Because space, including land, is at a premium, companies opting for new, build-to-suit construction must account for labor and construction challenges. “The availability of supplies and labor in addition to traditional approvals factor into scheduling. Almost everything is delayed right now,” Schmidt said.

For some companies, two-to-three-year planning horizons are needed. “Most of our projects need a year to a year-and-a-half before somebody makes a decision,” Reeb said.

Schmidt foresees the adaptive re-use of obsolete sites. “The land cost is comparable to what office space used to be in New York,” he said.

Companies are increasingly turning to third-party logistics providers. “They’re using 3PL locations because they have existing capacity and flexibility,” Reeb said.

Gardner added that 3PLs have done all the work to build facilities in locations that can reach U.S. population in an efficient manner. They also offer the ability for shippers to share space and labor, which can help keep costs down.

3PLs can also help maximize the space within existing warehouse facilities to create a better, more efficient layout for multi-level fulfillment pick operations. Technology, including wearable devices, robots and other warehouse automation, can improve warehouse efficiency to increase efficiency.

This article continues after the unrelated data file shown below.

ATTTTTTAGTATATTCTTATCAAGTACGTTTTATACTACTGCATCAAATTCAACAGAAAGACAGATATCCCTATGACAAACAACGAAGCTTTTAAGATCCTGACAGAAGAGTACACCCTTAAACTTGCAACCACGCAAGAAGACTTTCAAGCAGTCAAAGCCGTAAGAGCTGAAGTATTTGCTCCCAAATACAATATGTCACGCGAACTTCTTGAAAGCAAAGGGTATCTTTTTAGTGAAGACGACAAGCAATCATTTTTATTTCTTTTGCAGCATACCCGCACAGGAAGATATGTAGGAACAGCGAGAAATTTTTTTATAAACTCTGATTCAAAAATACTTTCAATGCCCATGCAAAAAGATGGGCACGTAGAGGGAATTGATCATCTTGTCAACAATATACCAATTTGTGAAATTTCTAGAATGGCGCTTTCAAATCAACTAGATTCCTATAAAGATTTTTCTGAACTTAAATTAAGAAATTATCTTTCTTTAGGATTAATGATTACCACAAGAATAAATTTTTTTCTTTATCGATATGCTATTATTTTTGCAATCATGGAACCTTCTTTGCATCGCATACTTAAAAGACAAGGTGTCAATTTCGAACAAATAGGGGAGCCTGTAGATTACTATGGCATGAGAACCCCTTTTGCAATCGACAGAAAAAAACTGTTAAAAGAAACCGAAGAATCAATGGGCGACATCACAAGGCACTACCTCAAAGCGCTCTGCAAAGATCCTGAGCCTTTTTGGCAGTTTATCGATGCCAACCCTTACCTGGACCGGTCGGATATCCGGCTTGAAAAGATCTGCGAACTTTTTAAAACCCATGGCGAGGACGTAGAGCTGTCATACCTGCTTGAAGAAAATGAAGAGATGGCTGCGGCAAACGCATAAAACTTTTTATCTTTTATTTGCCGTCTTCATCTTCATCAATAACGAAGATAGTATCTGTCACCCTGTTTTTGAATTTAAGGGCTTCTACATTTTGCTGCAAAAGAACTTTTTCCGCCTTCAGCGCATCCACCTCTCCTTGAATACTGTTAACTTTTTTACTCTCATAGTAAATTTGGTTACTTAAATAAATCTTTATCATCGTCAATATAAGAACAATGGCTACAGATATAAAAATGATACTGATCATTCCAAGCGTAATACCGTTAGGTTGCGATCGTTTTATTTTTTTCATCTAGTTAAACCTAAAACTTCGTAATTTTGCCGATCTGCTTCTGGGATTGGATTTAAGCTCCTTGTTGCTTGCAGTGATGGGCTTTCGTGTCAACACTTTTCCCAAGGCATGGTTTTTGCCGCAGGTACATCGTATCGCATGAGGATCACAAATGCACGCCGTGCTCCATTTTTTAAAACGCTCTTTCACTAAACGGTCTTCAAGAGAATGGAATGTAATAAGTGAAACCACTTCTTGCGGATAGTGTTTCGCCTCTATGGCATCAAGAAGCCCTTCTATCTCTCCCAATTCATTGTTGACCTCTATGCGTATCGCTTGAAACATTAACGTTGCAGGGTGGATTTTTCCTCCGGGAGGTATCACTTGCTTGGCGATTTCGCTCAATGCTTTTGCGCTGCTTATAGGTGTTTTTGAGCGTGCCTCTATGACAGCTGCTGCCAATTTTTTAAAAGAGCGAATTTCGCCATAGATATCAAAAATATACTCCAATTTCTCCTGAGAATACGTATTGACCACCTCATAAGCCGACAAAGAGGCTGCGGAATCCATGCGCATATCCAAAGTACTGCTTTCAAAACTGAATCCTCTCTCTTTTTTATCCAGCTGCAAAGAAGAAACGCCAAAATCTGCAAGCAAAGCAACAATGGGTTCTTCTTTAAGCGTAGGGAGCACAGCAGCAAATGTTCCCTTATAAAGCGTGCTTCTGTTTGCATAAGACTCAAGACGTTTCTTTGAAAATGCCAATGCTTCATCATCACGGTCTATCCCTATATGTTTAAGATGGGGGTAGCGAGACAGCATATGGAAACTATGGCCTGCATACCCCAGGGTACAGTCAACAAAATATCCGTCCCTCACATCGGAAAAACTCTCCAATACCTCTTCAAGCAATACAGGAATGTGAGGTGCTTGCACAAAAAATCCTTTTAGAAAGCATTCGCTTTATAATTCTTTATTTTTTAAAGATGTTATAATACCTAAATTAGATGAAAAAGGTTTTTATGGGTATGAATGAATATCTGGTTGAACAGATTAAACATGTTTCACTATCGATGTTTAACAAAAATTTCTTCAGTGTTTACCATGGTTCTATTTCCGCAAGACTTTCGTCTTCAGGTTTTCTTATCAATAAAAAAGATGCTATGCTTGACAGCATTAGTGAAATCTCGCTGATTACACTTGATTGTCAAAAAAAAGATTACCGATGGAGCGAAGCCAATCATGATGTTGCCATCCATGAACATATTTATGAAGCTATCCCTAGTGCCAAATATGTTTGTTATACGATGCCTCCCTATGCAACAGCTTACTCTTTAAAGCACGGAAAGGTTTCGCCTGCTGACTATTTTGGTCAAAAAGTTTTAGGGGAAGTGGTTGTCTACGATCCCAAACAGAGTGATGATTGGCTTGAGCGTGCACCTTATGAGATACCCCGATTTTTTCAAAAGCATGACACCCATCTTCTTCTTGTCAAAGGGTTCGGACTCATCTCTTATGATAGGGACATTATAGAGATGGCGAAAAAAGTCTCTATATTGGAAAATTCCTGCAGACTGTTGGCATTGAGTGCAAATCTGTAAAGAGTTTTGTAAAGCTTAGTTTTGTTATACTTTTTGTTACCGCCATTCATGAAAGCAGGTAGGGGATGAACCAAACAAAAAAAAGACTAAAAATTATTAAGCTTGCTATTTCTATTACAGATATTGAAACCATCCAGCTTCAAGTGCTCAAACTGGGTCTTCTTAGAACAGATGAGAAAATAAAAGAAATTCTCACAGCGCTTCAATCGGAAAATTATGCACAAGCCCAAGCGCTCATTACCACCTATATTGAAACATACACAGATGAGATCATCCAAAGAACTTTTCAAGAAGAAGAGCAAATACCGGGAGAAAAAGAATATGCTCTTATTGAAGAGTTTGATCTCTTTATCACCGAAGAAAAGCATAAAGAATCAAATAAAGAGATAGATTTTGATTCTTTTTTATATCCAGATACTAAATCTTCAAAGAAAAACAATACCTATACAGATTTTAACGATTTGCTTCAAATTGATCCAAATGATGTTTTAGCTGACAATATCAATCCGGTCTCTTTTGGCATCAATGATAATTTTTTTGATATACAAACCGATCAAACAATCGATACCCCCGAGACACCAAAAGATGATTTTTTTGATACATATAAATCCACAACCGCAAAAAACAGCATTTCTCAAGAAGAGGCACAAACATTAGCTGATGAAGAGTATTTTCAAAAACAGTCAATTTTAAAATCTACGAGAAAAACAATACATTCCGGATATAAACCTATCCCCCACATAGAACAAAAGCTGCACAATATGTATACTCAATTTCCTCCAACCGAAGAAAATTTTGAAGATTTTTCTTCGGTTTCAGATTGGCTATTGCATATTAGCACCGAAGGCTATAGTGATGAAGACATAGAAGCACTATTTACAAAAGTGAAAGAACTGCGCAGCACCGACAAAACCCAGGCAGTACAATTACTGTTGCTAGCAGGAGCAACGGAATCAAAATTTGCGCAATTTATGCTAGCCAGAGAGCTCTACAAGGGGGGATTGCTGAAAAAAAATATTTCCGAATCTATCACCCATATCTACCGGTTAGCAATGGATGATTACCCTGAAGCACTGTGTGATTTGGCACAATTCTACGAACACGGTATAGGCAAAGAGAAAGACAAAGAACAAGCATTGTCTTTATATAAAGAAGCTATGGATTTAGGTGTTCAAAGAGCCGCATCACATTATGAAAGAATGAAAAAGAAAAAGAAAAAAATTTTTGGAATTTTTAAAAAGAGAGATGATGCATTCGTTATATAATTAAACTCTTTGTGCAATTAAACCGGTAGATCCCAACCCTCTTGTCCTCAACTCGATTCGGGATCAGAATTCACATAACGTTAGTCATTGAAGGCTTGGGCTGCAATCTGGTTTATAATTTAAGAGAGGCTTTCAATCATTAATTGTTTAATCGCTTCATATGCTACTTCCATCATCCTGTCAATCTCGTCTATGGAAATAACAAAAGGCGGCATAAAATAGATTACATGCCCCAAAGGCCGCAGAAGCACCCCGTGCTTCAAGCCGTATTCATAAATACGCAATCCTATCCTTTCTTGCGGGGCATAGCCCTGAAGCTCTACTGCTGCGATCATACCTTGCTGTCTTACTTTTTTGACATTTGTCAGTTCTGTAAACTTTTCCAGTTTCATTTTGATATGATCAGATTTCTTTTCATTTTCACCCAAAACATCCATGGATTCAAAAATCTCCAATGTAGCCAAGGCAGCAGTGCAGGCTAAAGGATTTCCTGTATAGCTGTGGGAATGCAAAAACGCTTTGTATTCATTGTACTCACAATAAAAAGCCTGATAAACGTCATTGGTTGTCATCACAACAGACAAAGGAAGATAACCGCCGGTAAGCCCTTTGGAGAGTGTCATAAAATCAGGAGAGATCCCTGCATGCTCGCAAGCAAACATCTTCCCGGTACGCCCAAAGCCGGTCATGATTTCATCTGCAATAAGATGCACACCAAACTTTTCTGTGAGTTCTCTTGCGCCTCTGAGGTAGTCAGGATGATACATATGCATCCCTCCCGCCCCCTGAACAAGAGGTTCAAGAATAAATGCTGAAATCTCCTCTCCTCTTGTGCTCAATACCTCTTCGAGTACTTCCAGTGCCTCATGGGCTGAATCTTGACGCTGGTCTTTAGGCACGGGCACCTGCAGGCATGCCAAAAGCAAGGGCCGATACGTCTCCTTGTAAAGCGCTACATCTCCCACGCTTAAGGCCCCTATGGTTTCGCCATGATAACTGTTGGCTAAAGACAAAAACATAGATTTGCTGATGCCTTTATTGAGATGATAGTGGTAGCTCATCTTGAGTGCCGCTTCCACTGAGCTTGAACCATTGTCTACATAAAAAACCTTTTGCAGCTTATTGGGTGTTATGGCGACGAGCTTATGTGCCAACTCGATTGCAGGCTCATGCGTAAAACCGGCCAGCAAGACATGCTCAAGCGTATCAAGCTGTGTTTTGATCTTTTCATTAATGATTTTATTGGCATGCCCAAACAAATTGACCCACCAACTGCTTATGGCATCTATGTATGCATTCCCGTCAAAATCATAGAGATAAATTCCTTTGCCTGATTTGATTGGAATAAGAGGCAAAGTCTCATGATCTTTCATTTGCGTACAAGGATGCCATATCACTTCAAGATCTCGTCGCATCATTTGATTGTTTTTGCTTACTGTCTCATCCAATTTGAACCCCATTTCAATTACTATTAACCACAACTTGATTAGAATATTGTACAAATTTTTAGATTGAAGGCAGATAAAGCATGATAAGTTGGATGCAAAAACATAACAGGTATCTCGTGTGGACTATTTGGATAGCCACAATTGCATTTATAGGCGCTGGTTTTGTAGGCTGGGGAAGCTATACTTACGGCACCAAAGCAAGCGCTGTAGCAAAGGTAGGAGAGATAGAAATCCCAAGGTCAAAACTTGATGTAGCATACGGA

Site Selection: Selecting the Right Strategy

Choosing a warehouse or distribution center location requires extensive research, planning and consideration of macro and microtrends. 3PLs like ITS Logistics continue to invest in new facilities and capacity, customized technology solutions, and their team members have years of expertise in every type of fulfillment services and distribution services, drayage and intermodal services, dedicated fleet services for full omnichannel supply chain solutions.

ITS Logistics is available to help shippers craft the ideal short- and long-term storage and distribution strategy. Contact Kasia Wenker at (855) 449-2885 or to find out how we can help you with your warehousing space needs.

About the Contributors

Bryan Gardner

Bryan Gardner, SIOR is an Executive VP with McIntyre Real Estate Services and has over 30 years of commercial Real Estate Experience. He has a proven track record in providing timely solutions for occupiers of Industrial, R&D and Logistics Warehouse space. He has conducted numerous site selection assignments on a local, regional, and national basis. His Team focuses on providing results, building trust resulting in long term relationships. Bryan has been recognized regionally and nationally for notable leases and developments throughout North America.